Feeds

Latest Firefox boosts video chat, 3D graphics, JavaScript performance

WebRTC and asm.js support enabled by default

Build a business case: developing custom apps

The Mozilla Foundation has shipped Firefox 22 to the release channel, bringing with it improved support for web-based real-time communications and a significant performance boost for some JavaScript applications, among other features.

The new version comes with support for the nascent WebRTC API enabled by default for the first time. Technically still a work in progress at the Worldwide Web Consortium (W3C), WebRTC is a proposed standard that enables browser-based voice calling, video chat, and peer-to-peer data sharing.

Other than Firefox 22, only the latest versions of Chrome OS and the desktop Chrome browser support WebRTC so far, but other browsers are expected to incorporate it as the standard matures.

In February, Google and Mozilla showed off a cross-browser video chat session between a beta version of Chrome and a nightly build of Firefox. As of Tuesday, those same capabilities are available in the stable branch of the Firefox browser.

Also new in Firefox 22 is OdinMonkey, a module for the browser's JavaScript engine that provides special optimizations for code written using asm.js.

Not technically a W3C standard, asm.js isn't really a new web language, either. Instead, it's a subset of JavaScript designed to strip away some of the cruft and questionable features, leaving only a lean, restrictive form of the language that's much easier for compilers to optimize.

Because asm.js code is still 100 per cent valid JavaScript, it will run in any modern browser. But with OdinMonkey's special optimizations enabled, Mozilla claims Firefox can execute asm.js code with performance only about twice as slow as the equivalent native code – which is saying something, for a JavaScript engine – and it plans to do even better in future.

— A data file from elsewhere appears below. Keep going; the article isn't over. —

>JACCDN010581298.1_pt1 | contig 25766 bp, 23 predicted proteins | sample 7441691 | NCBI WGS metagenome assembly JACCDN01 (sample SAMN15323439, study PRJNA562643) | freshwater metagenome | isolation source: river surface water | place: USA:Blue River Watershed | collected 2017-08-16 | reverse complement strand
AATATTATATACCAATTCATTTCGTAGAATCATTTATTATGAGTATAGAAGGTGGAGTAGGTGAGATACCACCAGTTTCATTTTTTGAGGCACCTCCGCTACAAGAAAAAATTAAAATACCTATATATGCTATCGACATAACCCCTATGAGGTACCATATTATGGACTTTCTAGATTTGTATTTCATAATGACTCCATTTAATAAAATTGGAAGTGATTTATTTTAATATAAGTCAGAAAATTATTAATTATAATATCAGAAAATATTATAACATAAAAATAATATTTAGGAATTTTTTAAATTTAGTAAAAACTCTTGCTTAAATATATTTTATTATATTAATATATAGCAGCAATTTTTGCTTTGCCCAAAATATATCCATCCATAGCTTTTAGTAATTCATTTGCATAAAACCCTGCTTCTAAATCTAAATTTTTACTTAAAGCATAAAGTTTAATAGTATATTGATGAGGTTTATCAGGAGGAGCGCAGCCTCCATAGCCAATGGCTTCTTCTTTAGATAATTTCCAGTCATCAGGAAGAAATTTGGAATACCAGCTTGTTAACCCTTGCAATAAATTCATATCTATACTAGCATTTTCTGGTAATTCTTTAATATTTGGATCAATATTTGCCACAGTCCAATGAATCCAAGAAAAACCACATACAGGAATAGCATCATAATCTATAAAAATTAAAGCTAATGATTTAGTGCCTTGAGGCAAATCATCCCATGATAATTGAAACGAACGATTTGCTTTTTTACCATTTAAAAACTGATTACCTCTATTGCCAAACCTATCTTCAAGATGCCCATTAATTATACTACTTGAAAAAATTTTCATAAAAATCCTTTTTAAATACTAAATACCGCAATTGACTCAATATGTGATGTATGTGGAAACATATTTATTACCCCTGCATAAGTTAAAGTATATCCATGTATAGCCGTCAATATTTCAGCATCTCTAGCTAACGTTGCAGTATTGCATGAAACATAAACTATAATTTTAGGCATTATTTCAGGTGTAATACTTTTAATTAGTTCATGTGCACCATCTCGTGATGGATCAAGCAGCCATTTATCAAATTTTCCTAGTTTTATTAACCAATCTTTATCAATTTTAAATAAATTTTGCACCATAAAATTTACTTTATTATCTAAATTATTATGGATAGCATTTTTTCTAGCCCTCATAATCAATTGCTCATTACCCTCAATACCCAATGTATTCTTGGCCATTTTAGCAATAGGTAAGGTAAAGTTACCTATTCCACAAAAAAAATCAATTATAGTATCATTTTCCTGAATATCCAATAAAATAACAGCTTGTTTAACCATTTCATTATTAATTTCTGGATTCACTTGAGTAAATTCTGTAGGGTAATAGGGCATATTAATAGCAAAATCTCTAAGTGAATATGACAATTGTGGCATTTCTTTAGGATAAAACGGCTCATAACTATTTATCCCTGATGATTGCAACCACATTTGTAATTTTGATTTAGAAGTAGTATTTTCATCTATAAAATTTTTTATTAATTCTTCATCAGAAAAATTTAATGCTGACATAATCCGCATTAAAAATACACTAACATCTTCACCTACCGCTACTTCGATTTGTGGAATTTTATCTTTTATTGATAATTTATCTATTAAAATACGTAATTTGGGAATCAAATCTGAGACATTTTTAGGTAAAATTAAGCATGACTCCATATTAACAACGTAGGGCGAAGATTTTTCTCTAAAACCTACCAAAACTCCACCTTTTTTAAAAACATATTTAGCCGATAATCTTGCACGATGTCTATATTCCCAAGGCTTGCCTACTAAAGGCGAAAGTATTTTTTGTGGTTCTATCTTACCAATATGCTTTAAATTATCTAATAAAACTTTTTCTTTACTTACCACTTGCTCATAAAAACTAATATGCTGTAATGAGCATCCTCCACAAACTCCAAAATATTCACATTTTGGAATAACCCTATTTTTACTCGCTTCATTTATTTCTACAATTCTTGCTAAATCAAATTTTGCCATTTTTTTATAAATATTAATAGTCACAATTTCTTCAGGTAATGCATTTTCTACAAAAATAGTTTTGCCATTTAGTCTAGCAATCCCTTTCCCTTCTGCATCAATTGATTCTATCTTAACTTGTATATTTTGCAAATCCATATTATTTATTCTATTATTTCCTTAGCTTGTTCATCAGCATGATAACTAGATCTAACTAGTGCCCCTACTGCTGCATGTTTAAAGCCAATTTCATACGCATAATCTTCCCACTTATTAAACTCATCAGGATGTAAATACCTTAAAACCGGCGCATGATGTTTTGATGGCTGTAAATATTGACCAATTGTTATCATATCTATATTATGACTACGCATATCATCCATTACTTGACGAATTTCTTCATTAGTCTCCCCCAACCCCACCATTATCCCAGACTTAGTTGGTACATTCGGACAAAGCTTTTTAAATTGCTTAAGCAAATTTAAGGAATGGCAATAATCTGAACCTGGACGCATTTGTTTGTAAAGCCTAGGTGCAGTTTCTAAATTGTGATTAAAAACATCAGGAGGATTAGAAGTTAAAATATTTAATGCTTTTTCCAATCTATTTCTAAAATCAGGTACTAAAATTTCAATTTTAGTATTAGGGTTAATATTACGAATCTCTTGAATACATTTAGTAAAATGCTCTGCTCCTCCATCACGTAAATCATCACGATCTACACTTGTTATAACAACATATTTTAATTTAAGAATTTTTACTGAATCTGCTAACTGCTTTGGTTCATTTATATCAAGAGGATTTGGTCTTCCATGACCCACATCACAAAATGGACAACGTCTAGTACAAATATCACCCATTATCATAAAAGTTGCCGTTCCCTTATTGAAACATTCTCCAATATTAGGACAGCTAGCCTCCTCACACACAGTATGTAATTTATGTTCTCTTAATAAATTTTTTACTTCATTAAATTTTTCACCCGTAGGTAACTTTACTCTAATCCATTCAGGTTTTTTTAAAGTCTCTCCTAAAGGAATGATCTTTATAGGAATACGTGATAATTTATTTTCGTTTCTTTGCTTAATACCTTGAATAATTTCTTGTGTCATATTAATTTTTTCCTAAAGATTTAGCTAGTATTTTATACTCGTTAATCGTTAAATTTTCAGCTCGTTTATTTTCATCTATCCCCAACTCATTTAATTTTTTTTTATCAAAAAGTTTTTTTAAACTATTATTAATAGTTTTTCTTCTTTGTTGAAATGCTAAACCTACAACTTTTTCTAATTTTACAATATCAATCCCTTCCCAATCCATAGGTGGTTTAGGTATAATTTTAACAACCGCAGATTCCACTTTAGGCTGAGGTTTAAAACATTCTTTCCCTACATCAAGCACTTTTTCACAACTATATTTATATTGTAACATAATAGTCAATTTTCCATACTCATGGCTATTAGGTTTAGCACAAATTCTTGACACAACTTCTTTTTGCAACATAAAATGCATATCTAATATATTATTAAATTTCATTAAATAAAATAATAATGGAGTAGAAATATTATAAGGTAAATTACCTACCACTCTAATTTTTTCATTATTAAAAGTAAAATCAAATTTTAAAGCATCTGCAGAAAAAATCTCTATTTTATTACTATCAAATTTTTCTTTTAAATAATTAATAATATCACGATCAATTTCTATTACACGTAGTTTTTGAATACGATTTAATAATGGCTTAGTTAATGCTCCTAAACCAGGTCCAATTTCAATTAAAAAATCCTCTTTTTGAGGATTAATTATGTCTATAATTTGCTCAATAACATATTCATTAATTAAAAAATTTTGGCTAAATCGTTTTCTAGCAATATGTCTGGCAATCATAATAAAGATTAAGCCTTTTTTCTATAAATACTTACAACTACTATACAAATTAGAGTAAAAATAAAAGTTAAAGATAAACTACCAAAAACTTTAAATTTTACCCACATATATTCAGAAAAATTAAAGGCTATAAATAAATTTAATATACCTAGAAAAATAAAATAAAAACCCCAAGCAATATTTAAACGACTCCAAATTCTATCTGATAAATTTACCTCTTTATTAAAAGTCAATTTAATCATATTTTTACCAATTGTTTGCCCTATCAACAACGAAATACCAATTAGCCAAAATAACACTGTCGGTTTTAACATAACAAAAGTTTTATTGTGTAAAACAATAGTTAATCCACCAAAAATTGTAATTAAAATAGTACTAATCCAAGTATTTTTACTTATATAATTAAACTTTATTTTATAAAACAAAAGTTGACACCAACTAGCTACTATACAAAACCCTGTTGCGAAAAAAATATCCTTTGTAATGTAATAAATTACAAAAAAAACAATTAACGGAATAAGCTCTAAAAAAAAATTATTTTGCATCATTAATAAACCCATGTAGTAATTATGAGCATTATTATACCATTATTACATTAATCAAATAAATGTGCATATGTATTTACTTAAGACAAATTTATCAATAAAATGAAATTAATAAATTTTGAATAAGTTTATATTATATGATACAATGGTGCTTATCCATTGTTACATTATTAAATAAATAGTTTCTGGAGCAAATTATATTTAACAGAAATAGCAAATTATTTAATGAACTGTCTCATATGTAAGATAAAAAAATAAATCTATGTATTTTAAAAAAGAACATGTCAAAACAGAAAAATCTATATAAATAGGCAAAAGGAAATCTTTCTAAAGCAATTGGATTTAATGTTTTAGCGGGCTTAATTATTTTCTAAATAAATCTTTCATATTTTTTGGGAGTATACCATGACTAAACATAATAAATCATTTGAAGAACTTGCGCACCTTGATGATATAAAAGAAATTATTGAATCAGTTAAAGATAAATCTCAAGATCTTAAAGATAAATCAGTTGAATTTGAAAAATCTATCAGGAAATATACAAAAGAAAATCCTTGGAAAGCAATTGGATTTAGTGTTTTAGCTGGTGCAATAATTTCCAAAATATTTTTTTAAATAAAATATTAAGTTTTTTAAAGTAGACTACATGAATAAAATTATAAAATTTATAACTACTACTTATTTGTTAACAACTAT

The main downside to asm.js is that its syntax is so sparse and its coding standards are so strict that it's not very human-friendly. Instead, programmers are expected to write their code in some other language – such as C or C++ – and then compile their source into asm.js code for execution in the browser using tools like Emscripten.

To demonstrate the technique, last August Mozilla offered BananaBread, a demo that took advantage of Emscripten, asm.js, and Firefox's then–newly enhanced WebGL graphics capabilities to deliver a fully interactive 3D gaming experience based entirely on web standards.

Incidentally, Mozilla has improved Firefox's WebGL rendering performance yet again in version 22, with the introduction of asynchronous canvas updates.

The new release also includes a number of minor new features, bug fixes, and improved developer tools – for the full skinny, you can check out the official release notes, here.

As usual, current Firefox users can get the new release via the automatic update feature. Those who would like to try out the open source browser for the first time can download version 22 for Windows, OS X, or Linux from the official Firefox website. ®

Bridging the IT gap between rising business demands and ageing tools

More from The Register

next story
NO MORE ALL CAPS and other pleasures of Visual Studio 14
Unpicking a packed preview that breaks down ASP.NET
Cheer up, Nokia fans. It can start making mobes again in 18 months
The real winner of the Nokia sale is *drumroll* ... Nokia
Mozilla fixes CRITICAL security holes in Firefox, urges v31 upgrade
Misc memory hazards 'could be exploited' - and guess what, one's a Javascript vuln
Put down that Oracle database patch: It could cost $23,000 per CPU
On-by-default INMEMORY tech a boon for developers ... as long as they can afford it
Google shows off new Chrome OS look
Athena springs full-grown from Chromium project's head
Apple: We'll unleash OS X Yosemite beta on the MASSES on 24 July
Starting today, regular fanbois will be guinea pigs, it tells Reg
HIDDEN packet sniffer spy tech in MILLIONS of iPhones, iPads – expert
Don't panic though – Apple's backdoor is not wide open to all, guru tells us
prev story

Whitepapers

Designing a Defense for Mobile Applications
Learn about the various considerations for defending mobile applications - from the application architecture itself to the myriad testing technologies.
Implementing global e-invoicing with guaranteed legal certainty
Explaining the role local tax compliance plays in successful supply chain management and e-business and how leading global brands are addressing this.
Top 8 considerations to enable and simplify mobility
In this whitepaper learn how to successfully add mobile capabilities simply and cost effectively.
Seven Steps to Software Security
Seven practical steps you can begin to take today to secure your applications and prevent the damages a successful cyber-attack can cause.
Boost IT visibility and business value
How building a great service catalog relieves pressure points and demonstrates the value of IT service management.